2002 Acura RD-X

Acura RD-X Concept Melds RSX Sport Coupe Performance, MDX 4-Wheel Drive Capability and Adds High-Tech Functionality

DETROIT, Mich., January 6, 2002 - The Acura RD-X concept SUV, designed and developed by Honda R&D Americas and making its world debut at the North American International Auto Show in Detroit, combines the street performance of the RSX sports coupe with the 4-wheel drive capability of the MDX, and adds high-tech functionality. 

Targeted to meet the needs of youthful, urban professionals, the RD-X is both rugged city transportation and weekend sport machine. An innovative 4-wheel drive powertrain produces abundant power for maneuvering through city traffic or negotiating twisty mountain roads, while stow away rear seats leave plenty of room for personal gear, whether it be a laptop and blueprints or duffel bags and mountain bikes. 

"The RD-X is the perfect vehicle for young, active people who work hard during the week and play harder on weekends," said Tom Elliott, executive vice president of American Honda Motor Co., Inc. "It has the cargo space and rugged functionality of an SUV, but with 250 horsepower and a sport tuned suspension, it also has the credentials to appeal to the serious driving enthusiast." 

The RD-X is designed to be powered by a unique 250 horsepower, 4-wheel drive, hybrid powertrain that combines a high-output i-VTECTM engine with an Integrated Motor Assist (IMA) system. Under the hood is a high performance 2.4-liter, 16-valve, DOHC 4-cylinder engine coupled to 6-speed, close-ratio clutchless manual transmission, which drives the front wheels, while the advanced IMA system powers the rear wheels. 

Inspired by Honda's Formula One race cars, the RD-X's clutchless manual transmission uses computer controls to operate the clutch for smooth engagement. Shifting is accomplished with a paddle shifter conveniently mounted close at hand on the center console while the close-ratio design of the gearbox helps the driver extract maximum performance from the engine. 

To boost acceleration and enhance handling, especially in foul weather, the RD-X boasts a newly developed IMA system with twin electric motors to power the rear wheels when extra driving force or traction is needed. This unique configuration increases power and distributes torque similar to an all-wheel drive SUV.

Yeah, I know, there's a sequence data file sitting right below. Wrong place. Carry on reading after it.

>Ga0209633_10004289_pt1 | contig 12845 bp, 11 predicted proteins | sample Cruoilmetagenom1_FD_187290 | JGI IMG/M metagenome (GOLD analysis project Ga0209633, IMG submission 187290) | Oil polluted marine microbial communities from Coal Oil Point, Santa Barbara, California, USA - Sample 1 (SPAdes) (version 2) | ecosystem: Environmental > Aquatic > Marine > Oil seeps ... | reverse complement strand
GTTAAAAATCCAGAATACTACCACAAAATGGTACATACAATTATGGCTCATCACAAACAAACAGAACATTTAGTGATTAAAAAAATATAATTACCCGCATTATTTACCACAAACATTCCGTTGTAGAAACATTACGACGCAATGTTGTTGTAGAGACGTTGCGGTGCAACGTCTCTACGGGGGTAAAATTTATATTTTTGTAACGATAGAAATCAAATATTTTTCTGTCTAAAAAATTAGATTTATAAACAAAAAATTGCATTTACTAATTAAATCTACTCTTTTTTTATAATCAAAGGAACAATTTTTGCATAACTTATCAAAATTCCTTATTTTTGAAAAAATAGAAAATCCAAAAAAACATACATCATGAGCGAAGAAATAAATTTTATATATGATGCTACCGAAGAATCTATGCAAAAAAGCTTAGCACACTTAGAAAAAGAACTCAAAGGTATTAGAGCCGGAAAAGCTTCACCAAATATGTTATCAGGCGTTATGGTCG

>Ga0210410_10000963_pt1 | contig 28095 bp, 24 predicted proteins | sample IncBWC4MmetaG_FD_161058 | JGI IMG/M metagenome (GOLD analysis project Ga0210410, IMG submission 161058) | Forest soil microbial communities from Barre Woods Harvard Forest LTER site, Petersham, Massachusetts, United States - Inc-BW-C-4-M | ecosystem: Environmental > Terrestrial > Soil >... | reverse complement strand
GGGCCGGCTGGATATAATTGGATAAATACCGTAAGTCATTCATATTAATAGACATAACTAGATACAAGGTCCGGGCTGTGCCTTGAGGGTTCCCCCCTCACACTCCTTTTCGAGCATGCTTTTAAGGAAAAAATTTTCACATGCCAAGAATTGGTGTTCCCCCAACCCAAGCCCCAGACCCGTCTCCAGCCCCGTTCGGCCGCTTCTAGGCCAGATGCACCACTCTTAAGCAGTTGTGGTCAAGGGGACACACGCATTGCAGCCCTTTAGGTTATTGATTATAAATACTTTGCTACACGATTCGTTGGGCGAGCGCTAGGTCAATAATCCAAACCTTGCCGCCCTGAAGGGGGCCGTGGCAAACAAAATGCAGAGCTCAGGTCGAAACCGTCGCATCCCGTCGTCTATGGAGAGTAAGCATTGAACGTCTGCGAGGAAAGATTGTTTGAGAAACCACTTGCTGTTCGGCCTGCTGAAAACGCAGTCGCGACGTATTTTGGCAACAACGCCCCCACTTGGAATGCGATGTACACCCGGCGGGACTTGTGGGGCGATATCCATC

To complement its advanced powertrain, designers gave the RD-X a highly tuned chassis. Fully independent front and rear suspension, large 4-wheel disc brakes, large 18-inch wheels and 235/60R18 tires combine for tenacious grip and an aggressive look. 

The RD-X's chiseled exterior styling provides both excellent visibility for driving in city traffic, and a feeling of security when parked on urban streets. To that end, the RD-X employs a compact upper body with an aggressively raked belt line, substantial wheel flares and a unique, glass roof. Run flat tires, retractable headlights, substantial bumpers and plenty of ground clearance add to the strong look of the vehicle and supply the grit to handle the hazards of urban and off-highway driving. 

Inside, the RD-X seamlessly combines a driver-oriented cockpit with a large, easily transformable cargo area. Dual front bucket seats, trimmed in durable, high-tech fabrics, are positioned close together rally-style to facilitate easy communication between the driver and the front passenger. Rear action seats angle outward for increased legroom and can be quickly folded forward and stowed when more cargo room is required. While the front seats are fixed, the RD-X's instruments, steering wheel and foot pedals can be adjusted forward and back to comfortably accommodate drivers of different statures. 

A heads-up display projects pertinent information such as speed, fuel level, and other warning lights onto the windshield within the peripheral view of the driver allowing the driver to keep his eyes focused on the road. This display is shared with the Acura Satellite-Linked Navigation System, which provides mapping coverage of the entire United States and stores information on more than 3.7 million points of interest. Instead of side view mirrors, the RD-X employs two rear-facing cameras located on the front fenders. These cameras transmit a clear view of rearward traffic on both sides of the vehicle to displays mounted on the steering column. 

To enable quick and easy loading of large gear, such as bicycles, kayaks or snowboards, the RD-X has unique doors on the side and in the rear. Since it does not have a B-pillar, the RD-X's "wide open" side doors can open outward from the center to provide the largest possible opening into the vehicle. In the rear, instead of the upward swinging hatch featured on most SUVs, the RD-X boasts two powered doors that slide open to the sides and hug the flank of the vehicle to allow easy access to the rear cargo area, even in tight quarters. These doors combine with a low, flat floor to facilitate extremely easy loading and unloading of gear that might otherwise be unwieldy in cramped urban situations. 

A hidden storage area in the side panel of the rear cargo area makes it easy to securely stow briefcases, laptops and other valuables that might be damaged if placed in the main cargo area. Built-in brackets on the floor hold bicycles securely during transport. In addition, the rear portion of the glass roof opens to allow loading and transporting of objects that are too tall to otherwise fit in the cargo area. 

"The RD-X is really two vehicles in one," said Elliott. "During the week, it's quick and rugged enough to meet the unique demands of urban driving. On weekends, fold up the backseats, throw in a couple of bicycles or other gear and you've got an SUV that drives like a sports coupe."

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